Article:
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Hoffmann, R. A wiki for the life sciences where authorship matters. Nature Genetics (2008)

Role of receptor proteins for enterobactin and 2,3-dihydroxybenzoylserine in virulence of Salmonella enterica.

Single, double, and triple mutants of an enterobactin-deficient mutant strain of Salmonella enterica serovar Typhimurium were constructed that were defective in the expression of the iron-regulated outer membrane proteins (IROMPs) FepA, IroN, and Cir, which are proposed to function as catecholate receptors. Uptake of naturally occurring and chemically synthesized catecholate molecules by these mutants was assessed in standard growth promotion assays. Unique patterns of uptake were identified for each IROMP; specifically, FepA and IroN were confirmed to be required for transport of enterobactin, and all three proteins were shown to function as receptors for the enterobactin breakdown product 2,3-dihydroxybenzoylserine. The fepA, iroN, and cir alleles were transduced to enterobactin-proficient strains of S. enterica serovar Typhimurium and S. enterica serovar Enteritidis, and the resulting phenotypes were confirmed by analysis of outer membrane protein profiles, by sensitivity to KP-736, a catecholate-cephalosporin conjugate, and by growth promotion tests on egg white agar. Intragastric infections of mice with the S. enterica serovar Typhimurium strains indicated that the parental strain and the fepA iroN double mutant were similarly virulent but that the fepA iroN cir triple mutant was significantly attenuated. Moreover, in mixed infections, the fepA iroN mutant showed similar cecal colonization and invasion of the liver to the parental strain, while the triple mutant showed significantly reduced cecal colonization and no measurable spread to the liver. Infections of 4-day-old chicks with S. enterica serovar Enteritidis strains also indicated that mutation of the fepA iroN genes did not significantly reduce cecal colonization and systemic spread compared with those of the parental strain. The results indicate that, while enterobactin uptake is not essential for the virulence of S. enterica serovars in mouse and chicken infection models, the ability to take up 2,3-dihydroxybenzoylserine via any of the three catecholate siderophore receptors appears to play an important role, since the S. enterica serovar Typhimurium triple mutant was significantly attenuated in the mouse model. Salmochelins appear not to be involved in the virulence of S. enterica.[1]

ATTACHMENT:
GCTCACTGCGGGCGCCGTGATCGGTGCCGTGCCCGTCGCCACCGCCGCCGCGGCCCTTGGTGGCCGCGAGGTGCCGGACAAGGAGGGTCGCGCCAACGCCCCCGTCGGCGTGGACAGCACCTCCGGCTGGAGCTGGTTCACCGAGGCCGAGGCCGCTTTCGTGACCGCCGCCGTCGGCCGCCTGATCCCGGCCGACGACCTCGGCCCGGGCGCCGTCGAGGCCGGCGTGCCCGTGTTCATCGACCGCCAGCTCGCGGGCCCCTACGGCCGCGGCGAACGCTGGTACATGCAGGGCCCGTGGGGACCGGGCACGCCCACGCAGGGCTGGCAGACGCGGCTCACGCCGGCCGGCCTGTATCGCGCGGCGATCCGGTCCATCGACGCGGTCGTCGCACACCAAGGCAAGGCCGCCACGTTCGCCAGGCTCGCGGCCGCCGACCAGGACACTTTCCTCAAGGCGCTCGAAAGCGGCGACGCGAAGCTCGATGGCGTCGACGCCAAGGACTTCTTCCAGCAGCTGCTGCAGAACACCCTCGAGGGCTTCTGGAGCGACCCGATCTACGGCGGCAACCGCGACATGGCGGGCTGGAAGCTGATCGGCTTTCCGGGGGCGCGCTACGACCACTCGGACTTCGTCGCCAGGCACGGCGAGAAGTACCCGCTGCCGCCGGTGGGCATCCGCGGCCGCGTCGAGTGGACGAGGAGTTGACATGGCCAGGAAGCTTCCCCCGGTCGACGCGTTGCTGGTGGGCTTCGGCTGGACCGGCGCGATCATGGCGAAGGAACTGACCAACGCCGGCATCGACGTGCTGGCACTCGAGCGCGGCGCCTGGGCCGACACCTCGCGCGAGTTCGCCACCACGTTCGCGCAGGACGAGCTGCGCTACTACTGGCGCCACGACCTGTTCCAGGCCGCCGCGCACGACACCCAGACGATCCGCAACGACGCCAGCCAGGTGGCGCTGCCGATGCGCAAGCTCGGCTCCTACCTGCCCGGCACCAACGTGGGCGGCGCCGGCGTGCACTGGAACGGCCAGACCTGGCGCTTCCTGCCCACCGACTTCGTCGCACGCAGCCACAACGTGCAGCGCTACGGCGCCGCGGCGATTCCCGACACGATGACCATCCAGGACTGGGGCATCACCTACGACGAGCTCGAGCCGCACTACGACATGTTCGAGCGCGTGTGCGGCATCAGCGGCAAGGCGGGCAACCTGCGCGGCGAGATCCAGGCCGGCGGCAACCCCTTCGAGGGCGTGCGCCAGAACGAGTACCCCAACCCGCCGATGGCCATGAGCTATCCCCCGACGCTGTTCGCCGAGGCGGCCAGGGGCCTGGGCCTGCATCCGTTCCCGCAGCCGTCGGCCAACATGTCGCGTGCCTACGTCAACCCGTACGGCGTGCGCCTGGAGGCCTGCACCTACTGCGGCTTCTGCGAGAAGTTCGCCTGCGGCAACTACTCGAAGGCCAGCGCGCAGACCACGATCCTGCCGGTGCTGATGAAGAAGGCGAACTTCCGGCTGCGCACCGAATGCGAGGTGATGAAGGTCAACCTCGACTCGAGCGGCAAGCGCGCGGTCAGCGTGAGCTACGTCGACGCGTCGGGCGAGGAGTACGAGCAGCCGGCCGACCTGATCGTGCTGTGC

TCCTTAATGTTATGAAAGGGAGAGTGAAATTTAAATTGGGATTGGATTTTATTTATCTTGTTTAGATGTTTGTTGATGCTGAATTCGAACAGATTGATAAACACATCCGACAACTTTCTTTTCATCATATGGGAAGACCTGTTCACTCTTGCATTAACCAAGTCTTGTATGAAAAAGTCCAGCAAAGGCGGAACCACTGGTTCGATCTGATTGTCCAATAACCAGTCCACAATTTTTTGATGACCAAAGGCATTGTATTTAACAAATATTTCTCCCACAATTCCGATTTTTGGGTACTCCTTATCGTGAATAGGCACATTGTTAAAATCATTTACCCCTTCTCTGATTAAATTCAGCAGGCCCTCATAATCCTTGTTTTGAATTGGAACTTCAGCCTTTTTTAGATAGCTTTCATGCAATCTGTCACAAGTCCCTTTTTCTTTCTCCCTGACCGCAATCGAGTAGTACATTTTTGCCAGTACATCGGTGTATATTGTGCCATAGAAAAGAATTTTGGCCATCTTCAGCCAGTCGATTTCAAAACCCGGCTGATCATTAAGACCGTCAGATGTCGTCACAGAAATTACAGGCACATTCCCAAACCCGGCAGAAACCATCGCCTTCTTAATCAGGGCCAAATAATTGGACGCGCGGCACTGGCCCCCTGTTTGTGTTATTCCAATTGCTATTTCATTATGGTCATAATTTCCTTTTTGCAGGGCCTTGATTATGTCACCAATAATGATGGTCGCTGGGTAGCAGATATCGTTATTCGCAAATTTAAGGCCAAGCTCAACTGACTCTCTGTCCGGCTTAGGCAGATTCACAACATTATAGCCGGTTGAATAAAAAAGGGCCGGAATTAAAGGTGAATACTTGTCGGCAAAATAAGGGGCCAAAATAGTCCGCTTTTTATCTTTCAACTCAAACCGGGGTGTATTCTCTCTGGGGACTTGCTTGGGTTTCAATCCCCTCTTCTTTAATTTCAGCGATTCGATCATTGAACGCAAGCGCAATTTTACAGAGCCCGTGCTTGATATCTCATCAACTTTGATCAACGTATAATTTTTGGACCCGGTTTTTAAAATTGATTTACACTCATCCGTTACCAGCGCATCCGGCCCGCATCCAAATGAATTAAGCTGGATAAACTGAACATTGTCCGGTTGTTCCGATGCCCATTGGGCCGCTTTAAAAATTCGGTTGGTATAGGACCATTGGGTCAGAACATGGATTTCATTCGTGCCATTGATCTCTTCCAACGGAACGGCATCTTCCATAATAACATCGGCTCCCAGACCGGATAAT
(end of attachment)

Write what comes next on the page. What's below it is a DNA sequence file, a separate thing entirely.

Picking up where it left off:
1. Role of receptor proteins for enterobactin and 2,3-dihydroxybenzoylserine in virulence of Salmonella enterica. Rabsch, W., Methner, U., Voigt, W., Tschäpe, H., Reissbrodt, R., Williams, P.H. Infect. Immun. (2003) [Pubmed]
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